The Tesla Cybertruck is expected to enter production sometime this year, and the hype surrounding the all-electric pickup truck is no joke. So exciting is the Cybertruck that even teardown experts and automotive veterans are eagerly estimating some of the upcoming vehicle’s key details.
One of these details is the Cybertruck’s weight, which is something that Tesla has kept close to its chest. A number of changes have been implemented on the Cybertruck since its unveiling back in late 2019, such as its slightly smaller size, at least compared to its first prototype.
Considering Tesla’s other innovations such as structural battery packs and the use of megacasts, the all-electric pickup truck could prove lighter than some of its peers. This was, at least, mentioned in a Munro Live episode featuring automotive veteran and teardown experts Sandy Munro and Cory Steuben. Both Munro and Steuben have extensive experience with regard to Tesla’s inner workings, thanks to past teardowns of vehicles like the Model 3 sedan and Model Y crossover.
While discussing the Cybertruck’s leaked photos, Munro and Steuben shared some of their speculations about the upcoming vehicle’s weight. There is no doubt that the Cybertruck will be a pretty heavy vehicle. It is, after all, a large truck that’s made of steel. Despite this, the teardown specialists speculated that the Cybertruck would probably be lighter than competitors like the Rivian R1T and the GMC Hummer EV.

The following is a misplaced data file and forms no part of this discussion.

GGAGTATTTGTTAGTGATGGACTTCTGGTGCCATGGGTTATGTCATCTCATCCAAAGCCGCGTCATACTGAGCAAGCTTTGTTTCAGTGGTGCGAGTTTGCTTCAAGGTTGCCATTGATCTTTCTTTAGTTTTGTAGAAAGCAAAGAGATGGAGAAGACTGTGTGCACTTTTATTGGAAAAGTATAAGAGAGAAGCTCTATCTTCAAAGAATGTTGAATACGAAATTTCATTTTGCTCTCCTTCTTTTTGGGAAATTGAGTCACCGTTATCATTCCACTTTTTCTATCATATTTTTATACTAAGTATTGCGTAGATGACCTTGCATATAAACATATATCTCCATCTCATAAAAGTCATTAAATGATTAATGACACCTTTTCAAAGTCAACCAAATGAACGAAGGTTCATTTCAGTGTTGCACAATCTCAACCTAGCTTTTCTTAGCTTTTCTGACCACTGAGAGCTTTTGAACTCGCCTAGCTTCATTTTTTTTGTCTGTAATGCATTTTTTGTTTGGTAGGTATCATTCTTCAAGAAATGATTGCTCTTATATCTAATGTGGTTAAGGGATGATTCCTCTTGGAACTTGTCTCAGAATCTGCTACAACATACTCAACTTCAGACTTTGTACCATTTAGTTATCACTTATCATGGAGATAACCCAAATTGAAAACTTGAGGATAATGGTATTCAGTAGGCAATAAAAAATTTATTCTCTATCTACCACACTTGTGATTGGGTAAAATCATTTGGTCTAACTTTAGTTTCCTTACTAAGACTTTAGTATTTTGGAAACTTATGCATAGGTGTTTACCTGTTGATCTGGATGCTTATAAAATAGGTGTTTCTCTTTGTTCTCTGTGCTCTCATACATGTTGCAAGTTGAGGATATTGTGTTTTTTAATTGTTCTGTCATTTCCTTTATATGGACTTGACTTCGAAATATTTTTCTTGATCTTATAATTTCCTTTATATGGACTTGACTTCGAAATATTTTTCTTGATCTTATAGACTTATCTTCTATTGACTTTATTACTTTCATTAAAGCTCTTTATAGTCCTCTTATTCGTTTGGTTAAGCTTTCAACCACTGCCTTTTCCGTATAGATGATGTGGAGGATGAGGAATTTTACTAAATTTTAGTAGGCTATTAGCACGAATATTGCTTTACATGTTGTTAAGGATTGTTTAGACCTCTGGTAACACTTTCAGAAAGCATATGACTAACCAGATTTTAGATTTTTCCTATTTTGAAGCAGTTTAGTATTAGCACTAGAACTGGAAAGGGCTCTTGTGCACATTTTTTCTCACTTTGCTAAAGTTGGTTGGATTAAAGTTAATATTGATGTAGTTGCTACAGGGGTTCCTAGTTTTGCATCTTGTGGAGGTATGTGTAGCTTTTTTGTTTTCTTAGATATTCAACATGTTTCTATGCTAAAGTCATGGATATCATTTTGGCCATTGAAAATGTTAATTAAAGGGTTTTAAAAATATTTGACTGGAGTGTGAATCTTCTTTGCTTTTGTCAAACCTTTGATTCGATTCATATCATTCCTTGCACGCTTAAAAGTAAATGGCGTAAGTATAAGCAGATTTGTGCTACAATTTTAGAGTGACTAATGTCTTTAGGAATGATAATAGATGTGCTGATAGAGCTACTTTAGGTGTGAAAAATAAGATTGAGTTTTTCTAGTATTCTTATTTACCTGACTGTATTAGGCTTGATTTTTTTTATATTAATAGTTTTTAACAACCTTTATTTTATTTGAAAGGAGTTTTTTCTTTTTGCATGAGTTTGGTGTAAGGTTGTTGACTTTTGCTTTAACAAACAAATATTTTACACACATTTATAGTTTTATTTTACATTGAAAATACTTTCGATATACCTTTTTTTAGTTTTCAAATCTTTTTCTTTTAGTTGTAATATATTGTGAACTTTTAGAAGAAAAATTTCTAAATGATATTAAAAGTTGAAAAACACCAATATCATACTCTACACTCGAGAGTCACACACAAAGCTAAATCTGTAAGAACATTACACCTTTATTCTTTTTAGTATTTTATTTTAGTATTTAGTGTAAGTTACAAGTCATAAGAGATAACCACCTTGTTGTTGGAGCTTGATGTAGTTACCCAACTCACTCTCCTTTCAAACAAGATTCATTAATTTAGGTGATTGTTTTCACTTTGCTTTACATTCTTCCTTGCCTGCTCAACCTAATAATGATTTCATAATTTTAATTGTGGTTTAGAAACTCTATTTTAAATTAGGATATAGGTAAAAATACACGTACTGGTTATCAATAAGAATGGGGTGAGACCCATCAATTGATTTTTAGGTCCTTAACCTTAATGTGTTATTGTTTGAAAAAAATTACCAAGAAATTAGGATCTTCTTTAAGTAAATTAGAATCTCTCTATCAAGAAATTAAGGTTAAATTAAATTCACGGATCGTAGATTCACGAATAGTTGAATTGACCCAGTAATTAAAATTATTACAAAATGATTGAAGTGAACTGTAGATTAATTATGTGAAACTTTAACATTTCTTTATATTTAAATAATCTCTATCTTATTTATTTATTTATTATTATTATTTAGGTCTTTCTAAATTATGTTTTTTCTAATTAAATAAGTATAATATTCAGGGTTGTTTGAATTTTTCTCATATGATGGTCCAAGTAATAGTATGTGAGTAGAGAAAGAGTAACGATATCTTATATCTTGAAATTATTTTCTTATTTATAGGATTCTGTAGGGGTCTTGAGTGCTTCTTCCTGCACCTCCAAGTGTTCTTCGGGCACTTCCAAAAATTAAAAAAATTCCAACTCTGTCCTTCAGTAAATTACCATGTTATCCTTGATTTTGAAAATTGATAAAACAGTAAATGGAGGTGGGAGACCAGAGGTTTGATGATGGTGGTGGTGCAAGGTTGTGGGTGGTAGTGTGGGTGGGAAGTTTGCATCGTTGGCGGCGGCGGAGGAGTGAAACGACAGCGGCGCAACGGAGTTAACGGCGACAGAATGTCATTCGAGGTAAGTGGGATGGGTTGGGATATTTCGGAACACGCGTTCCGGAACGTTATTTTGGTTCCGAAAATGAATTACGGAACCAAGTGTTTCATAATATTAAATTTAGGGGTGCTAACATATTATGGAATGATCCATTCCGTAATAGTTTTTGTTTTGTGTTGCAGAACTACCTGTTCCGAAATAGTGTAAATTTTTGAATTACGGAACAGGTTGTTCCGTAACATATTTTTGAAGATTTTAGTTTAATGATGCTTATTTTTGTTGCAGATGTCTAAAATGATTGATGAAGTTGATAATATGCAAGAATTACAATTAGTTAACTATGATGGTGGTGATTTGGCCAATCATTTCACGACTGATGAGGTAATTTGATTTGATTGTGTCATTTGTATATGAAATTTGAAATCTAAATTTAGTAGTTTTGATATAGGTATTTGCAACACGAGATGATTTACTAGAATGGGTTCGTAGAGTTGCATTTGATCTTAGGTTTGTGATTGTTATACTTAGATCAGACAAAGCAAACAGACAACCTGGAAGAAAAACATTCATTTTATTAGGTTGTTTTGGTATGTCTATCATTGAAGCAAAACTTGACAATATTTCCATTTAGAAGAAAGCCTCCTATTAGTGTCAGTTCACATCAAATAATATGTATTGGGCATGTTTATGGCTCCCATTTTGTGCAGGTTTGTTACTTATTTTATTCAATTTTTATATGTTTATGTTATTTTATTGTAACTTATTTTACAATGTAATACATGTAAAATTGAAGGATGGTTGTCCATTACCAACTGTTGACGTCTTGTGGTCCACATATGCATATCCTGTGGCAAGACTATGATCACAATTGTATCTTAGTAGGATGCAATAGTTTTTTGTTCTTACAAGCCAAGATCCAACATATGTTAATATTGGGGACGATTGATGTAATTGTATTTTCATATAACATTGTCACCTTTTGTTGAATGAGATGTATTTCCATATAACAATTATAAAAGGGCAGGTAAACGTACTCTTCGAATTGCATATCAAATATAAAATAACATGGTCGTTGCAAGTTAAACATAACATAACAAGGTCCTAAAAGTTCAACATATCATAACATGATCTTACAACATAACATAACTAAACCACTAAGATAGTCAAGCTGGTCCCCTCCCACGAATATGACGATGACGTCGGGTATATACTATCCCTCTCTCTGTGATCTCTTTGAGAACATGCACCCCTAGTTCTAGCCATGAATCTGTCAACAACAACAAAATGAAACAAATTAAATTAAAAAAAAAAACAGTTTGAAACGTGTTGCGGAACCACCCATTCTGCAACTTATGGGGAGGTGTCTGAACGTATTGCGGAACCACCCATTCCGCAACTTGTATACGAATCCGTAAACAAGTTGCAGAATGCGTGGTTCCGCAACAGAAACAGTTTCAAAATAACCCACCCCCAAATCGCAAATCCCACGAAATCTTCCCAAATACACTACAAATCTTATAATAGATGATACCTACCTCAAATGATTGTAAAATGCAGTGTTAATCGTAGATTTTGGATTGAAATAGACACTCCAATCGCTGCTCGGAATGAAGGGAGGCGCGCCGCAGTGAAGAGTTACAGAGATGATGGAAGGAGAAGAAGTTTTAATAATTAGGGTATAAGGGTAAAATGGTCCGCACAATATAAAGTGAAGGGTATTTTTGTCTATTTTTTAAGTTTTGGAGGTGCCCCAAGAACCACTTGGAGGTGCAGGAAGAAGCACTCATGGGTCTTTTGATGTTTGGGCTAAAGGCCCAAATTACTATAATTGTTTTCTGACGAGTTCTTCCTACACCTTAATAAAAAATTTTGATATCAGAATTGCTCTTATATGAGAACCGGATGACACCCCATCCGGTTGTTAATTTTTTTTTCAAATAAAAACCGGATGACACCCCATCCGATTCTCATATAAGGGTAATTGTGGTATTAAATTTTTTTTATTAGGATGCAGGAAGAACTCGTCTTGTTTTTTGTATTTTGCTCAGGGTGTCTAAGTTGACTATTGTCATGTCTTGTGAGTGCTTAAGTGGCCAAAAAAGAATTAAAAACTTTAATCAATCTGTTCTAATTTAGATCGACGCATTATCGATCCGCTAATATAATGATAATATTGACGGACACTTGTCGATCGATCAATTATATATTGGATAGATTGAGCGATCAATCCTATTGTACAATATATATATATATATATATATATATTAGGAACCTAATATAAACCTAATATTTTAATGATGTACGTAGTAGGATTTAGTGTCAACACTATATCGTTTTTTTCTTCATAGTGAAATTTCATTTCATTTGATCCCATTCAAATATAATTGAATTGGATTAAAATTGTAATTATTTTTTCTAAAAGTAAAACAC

“I’m thinking it’ll land right around 6,800 pounds because the Rivian (R1T) is over 7,000 (pounds), the Hummer is like 9,000 (pounds), but those are both body-on-frame vehicles. So you not only have a body then you have a frame, then you have the suspension, and the Rivian even has cradles.
“So this will be much more efficient in that you have the giga casting in the front, the two giga castings in the side of the rear. You have no frame. You don’t have all those mating interfaces. You also have an efficient structural battery pack,” Steuben estimated.
The teardown experts noted that if there would be a limiting factor for the Cybertruck’s ramp, it would be Tesla’s capability to supply the all-electric pickup truck with 4680 battery cells. Tesla appears to have already expected the potential issue, however, with Elon Musk noting last October that the Cybertruck will not be reliant on the 4680 battery cell ramp. Musk’s comment then suggested that if push comes to shove, Tesla could release the Cybertruck with its tried and tested 2170 cells, which are used for the Model 3 and Model Y.
Watch Munro Live‘s Cybertruck session in the video below.
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